Secondly, we see the solution to our guilt. What can you do when, in your search for justice, you discover that you are yourself unjust? What recourse do you have if you are the bad guy? A sinner in the hand of an angry God can only be saved by one thing—that same God. And that’s what happened at the cross. God gave Himself on our behalf. Jesus is God, you know. And while He is also the Son of God, the second person of the Trinity, Trinitarian theology explains that God the Father beget His entire nature in birthing the Son and so, mysteriously, the two are both fully and wholly God. Jesus is God in a unique mode of existence, but He is, as Colossians 2:9 says, the fullness of the Godhead. Thus God took the punishment we deserved in order to satisfy His own justice.

Thirdly, this is the solution to the world’s guilt and the universal cry for justice. God settled all accounts at the cross, and the fact that Jesus took on divine wrath is in fact the reason that we can give up our personal wrath. It is the reason that we do not get to take vengeance. It is the reason that we are to love our enemies. While we should respect law and order and are allowed to seek political and civil remuneration, we must never confuse these things with final and ultimate justice. This is true because earthly justice is, by definition, limited and imperfect. It isn’t useless, but can only do so much, and so we must guard our hearts to never confuse earthly courts with divine judgment. There is coming a day when all deeds will be brought to light and everyone will get what they deserve. You can find comfort in that. And of course, the way to avoid bearing the brunt of ultimate justice then is to place your faith in Christ now.

This satisfaction made by Christ continues to be effective on our behalf, even when we do our very best to mess it all up. Justification by faith does not mean that you are justified because you were good enough to believe. “Faith” is not some sort of really easy work. No, even if your faith is weak and wavering. Even if you stumble time and time again. Even if you don’t understand it all and you don’t know exactly how you feel on the inside. Even if all of these imperfections are in your life, believing in Jesus means believing that God took care of things. The Cross is where the work was done, and this should bring you an invincible assurance. You are not putting faith in your faith but rather in the cross. And as we have said before, this means faith in God, that He is Who He says He is and that He can do what He has promised.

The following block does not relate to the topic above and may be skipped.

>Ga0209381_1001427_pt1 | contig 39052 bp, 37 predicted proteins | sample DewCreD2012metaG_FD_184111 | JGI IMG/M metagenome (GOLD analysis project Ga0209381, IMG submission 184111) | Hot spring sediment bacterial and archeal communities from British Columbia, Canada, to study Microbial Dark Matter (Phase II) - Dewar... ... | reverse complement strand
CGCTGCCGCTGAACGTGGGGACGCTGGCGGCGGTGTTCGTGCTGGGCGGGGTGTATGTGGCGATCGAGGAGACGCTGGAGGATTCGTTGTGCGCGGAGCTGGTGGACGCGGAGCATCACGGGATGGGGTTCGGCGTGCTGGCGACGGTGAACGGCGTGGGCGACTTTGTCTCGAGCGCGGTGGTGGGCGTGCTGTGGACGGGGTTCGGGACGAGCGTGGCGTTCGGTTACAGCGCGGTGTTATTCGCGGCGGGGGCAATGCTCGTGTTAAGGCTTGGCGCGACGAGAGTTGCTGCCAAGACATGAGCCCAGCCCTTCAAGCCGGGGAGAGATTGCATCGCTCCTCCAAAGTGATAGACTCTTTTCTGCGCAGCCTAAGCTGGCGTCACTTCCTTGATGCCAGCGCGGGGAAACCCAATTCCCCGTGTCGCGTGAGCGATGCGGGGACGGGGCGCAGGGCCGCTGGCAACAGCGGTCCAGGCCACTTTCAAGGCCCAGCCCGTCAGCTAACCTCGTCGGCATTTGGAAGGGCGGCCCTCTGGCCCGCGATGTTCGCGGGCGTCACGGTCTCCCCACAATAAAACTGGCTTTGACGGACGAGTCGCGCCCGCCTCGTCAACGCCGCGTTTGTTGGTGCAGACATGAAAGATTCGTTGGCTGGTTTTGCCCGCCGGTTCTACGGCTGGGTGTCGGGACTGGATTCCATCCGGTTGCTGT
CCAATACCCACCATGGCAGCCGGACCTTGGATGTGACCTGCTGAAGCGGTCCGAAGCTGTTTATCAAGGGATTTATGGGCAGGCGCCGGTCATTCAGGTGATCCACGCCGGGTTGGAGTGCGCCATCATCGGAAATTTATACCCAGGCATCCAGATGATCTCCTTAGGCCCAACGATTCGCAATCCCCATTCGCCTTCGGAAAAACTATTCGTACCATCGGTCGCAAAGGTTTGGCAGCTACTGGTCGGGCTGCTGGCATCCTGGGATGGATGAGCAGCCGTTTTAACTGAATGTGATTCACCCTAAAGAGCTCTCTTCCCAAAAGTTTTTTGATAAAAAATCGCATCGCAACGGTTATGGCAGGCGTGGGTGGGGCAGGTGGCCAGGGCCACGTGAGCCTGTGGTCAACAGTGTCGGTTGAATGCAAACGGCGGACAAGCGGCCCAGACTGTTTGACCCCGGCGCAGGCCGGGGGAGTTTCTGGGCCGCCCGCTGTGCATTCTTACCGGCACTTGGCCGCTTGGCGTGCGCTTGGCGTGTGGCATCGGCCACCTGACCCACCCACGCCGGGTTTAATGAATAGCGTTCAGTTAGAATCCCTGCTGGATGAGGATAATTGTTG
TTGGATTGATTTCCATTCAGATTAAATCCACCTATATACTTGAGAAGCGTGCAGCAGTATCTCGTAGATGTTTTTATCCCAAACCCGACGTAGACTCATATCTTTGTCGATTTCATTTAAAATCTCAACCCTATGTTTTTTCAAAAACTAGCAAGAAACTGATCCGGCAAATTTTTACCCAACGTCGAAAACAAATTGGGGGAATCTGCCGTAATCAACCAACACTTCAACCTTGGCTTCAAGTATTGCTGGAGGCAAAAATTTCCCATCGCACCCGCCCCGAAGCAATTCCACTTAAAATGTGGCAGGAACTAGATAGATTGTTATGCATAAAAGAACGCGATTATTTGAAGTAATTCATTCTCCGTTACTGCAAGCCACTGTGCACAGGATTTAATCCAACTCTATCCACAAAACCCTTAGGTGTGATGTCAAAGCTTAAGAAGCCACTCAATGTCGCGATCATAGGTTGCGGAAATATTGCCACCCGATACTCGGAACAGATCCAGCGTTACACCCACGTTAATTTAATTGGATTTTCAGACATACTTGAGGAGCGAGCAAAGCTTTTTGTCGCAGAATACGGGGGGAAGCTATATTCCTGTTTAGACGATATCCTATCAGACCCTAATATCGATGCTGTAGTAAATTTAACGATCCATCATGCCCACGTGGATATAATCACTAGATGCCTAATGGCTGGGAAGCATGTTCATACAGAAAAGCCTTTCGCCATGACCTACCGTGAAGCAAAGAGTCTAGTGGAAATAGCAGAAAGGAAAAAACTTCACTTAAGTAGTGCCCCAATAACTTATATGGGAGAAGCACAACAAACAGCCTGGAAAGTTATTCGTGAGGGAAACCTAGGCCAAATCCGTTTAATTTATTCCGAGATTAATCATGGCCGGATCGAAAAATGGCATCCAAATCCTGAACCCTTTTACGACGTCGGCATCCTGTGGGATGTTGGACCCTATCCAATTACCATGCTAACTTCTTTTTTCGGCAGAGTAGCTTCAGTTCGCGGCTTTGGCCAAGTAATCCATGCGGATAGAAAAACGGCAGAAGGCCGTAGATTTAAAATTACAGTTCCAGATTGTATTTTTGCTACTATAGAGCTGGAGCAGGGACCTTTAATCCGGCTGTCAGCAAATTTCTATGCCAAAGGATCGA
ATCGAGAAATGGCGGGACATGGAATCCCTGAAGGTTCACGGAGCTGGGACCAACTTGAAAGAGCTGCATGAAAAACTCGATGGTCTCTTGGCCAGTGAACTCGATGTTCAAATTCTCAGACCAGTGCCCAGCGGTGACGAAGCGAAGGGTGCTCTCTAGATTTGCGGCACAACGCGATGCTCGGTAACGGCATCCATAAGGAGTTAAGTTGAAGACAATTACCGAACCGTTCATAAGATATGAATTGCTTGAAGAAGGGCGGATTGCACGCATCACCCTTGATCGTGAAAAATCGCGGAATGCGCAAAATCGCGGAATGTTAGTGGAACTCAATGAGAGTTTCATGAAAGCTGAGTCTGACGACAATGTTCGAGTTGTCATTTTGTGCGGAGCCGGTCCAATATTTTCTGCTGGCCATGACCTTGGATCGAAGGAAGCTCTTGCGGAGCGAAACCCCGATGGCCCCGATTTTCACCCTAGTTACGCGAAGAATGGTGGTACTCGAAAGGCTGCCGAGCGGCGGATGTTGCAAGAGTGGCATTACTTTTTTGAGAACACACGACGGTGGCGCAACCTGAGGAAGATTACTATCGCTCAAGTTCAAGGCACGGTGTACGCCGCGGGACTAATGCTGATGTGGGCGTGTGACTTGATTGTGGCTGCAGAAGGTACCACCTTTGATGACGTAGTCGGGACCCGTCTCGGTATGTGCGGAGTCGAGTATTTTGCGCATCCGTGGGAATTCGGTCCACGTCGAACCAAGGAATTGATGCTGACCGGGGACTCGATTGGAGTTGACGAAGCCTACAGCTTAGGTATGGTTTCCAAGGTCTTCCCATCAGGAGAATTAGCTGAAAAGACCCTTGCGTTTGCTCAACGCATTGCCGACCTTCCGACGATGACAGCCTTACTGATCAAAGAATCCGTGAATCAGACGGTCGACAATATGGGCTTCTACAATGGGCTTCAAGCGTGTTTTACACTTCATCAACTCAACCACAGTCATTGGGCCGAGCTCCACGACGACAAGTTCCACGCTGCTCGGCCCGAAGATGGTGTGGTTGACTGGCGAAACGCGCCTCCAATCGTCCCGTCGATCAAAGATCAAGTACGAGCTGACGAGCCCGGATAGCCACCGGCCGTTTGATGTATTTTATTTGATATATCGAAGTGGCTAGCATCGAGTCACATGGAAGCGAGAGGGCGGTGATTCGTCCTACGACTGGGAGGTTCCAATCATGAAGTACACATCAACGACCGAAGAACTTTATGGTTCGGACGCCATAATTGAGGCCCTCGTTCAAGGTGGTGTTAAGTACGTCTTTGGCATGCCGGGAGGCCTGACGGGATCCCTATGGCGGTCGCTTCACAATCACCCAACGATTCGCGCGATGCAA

This is the exclusive way for guilt to be taken care of. There are no other options. Nothing can be added. There aren’t even any mechanisms or other systems which are attached to this or by which the atonement is mediated to you. No, it’s just God. Believe. You see, if we add anything to this story, we are not only attempting to put “works” on our side that need to be done, but we are also saying that the work which God did was insufficient. In doing this, we fail to justify God. We rob Him of His righteousness. And what sort of righteousness can a person ever hope to have if they are denying the righteousness of God? None. Works righteousness is a non-starter. It fails before it ever begins.

So people of God, put your trust in Christ and only in Christ. He is the site of God’s justice and of your justification. Believe. Believe and fear. God is just. Believe and rest. God is the justifier of the one who has faith in Jesus. Believe.

Let us pray.